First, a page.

It would have been very interesting to see Billups handle this challenge if he were in charge. Would he have tried to get Irving back on the same page, as former general manager David Griffin repeatedly did? Or would Billups have seen Irving’s mindset as troublesome and wanted him gone?

Billups’ point about rebuilding, both in Cleveland and generally, is a worthy one. The Cavaliers’ lack long-term assets, because they pushed in to contend for a title with LeBron. They won one, making the payoff well worth the cost. But the bill is already coming due, and coming years could be rough. If ownership realizes that and approves a rebuild, that could lead to tremendous job security and freedom to craft a roster for the front-office leader. But most owners, including Dan Gilbert, aren’t that patient.

Hawks GM Travis Schlenk: ‘We just don’t want to dip down 2-3 years in a row’

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The Hawks let their best player (Paul Millsap) leave without offering him a contract. They traded their second-best player (Dwight Howard) in a salary dump that reduced the payroll only slightly. They also watched other key contributors (Tim Hardaway Jr. and Thabo Sefolosha) depart in free agency.

At least Atlanta could rebuild around Dennis Schroder, Taurean Prince, DeAndre’ Bembry, John Collins and what appeared increasingly likely to be a high first-round pick.

Except the Hawks signed veterans Dewayne Dedmon (1+1) and Ersan Ilyasova (one-year) to contract that help the team this year without providing long-term value.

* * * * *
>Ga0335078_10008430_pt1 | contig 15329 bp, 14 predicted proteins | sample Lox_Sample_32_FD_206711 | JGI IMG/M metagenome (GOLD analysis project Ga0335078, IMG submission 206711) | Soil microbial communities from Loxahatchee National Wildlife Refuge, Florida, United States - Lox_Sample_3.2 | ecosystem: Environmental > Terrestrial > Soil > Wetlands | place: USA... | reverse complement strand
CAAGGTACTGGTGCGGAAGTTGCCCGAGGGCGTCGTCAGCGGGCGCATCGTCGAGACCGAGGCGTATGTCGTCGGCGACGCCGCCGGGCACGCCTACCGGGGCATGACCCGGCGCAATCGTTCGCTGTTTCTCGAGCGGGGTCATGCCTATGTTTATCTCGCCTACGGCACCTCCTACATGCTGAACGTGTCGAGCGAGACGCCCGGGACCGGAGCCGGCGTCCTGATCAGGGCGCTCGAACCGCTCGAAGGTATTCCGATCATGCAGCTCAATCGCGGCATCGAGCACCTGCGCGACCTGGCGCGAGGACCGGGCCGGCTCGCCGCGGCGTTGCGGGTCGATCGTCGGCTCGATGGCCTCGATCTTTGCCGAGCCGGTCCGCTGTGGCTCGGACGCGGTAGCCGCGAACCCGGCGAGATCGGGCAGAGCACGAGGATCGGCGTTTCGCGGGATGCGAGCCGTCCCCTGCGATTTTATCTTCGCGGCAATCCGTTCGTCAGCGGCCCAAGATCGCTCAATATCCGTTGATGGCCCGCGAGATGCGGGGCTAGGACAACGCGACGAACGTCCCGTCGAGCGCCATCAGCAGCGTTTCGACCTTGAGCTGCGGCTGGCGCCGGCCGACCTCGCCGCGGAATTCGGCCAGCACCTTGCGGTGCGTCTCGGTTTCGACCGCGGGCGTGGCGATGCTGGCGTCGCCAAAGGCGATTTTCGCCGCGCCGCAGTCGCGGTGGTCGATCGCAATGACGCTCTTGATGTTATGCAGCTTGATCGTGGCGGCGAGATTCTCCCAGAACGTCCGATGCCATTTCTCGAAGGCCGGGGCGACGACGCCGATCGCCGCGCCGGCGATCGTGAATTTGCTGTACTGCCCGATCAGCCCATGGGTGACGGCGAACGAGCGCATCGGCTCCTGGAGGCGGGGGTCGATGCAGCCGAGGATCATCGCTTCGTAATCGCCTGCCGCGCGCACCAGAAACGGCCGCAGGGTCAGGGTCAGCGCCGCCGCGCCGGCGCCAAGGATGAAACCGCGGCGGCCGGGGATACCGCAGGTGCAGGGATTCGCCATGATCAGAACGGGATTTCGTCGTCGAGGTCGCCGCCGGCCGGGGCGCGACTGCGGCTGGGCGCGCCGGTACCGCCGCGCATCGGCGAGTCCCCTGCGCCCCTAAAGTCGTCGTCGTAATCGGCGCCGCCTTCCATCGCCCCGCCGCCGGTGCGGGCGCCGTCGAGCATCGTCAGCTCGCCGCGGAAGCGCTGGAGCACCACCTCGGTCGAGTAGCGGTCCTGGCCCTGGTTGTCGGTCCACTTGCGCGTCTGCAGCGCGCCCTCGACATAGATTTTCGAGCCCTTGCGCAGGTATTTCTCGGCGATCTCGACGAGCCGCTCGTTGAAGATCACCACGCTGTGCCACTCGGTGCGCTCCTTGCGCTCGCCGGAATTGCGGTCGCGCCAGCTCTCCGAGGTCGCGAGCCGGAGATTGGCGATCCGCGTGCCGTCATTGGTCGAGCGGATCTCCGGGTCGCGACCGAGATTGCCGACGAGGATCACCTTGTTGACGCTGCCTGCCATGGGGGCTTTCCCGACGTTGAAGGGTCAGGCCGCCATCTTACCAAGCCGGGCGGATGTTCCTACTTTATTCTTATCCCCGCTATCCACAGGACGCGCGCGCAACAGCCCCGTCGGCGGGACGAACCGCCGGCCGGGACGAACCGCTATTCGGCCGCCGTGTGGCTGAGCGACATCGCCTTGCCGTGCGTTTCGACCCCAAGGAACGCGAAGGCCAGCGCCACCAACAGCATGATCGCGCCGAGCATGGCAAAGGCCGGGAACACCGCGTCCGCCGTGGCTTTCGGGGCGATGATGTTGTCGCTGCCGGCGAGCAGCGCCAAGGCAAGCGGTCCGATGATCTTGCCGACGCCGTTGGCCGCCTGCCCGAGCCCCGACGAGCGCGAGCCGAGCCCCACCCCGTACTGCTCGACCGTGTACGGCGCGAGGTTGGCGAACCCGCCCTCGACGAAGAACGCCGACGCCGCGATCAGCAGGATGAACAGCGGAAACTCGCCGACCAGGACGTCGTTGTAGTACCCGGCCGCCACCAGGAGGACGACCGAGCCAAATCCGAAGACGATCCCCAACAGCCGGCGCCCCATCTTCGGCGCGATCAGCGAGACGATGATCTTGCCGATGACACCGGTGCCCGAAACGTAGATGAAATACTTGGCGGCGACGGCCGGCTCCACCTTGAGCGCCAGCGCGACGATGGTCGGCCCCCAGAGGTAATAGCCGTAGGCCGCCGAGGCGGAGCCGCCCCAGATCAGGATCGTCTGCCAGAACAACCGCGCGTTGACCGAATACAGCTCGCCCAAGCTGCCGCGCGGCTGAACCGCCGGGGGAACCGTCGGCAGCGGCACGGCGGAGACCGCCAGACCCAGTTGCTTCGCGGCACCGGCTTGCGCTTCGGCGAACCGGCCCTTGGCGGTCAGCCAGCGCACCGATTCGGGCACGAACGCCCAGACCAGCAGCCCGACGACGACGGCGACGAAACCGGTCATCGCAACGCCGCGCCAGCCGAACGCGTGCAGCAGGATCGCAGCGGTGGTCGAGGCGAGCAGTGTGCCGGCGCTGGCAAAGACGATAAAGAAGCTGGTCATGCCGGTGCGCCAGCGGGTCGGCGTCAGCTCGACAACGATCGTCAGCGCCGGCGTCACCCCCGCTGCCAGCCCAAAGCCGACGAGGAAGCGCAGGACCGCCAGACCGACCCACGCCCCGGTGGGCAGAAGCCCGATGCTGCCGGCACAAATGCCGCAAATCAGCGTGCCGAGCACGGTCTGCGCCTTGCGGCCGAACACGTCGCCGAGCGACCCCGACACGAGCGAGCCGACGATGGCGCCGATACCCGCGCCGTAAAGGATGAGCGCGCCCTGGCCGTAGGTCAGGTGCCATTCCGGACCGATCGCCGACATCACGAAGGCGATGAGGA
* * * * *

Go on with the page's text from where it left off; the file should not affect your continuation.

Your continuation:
What is Atlanta doing?

New Hawks general manager Travis Schlenk, via Shaun Powell of NBA.com:

“We want to continue the success we’ve had, but realize we might have to take a step back,” Schlenk said. “We just don’t want to dip down 2-3 years in a row. We realize that young players in this league take their lumps but we don’t want to send the message that we’re (fine) with losing.”

Competitive people involved in running NBA teams and casual fans don’t want to tank. But it seems the Hawks are missing an opportunity.

Their young core is fine, but hardly inspiring. An additional high first-round pick could bring everything together, but Dedmon and Ilyasova just make it less likely Atlanta bottoms out – without significantly increasing the odds of gratifying short-term success. Even in this Eastern Conference, it’s unlikely the Hawks sneak into the playoffs. Picking in the middle of the lottery could doom Atlanta onto the treadmill of mediocrity.

To be fair, the Hawks aren’t reliant on only their own first-round pick. They’re also owed protected first-rounders from the Rockets, Timberwolves and Cavaliers. But only the Houston pick can ever land in the top 10, and it’s just top-three protected for 2018. Most likely, the Rockets win a lot next season and convey a pick in the mid-to-high 20s in the upcoming draft.

Atlanta’s own pick is, by far, the team’s most valuable mechanism for adding premier young talent. But the Hawks have downgraded the value of that pick in the name of not wanting to sink too low in the short term. That’s not a tradeoff I would have made.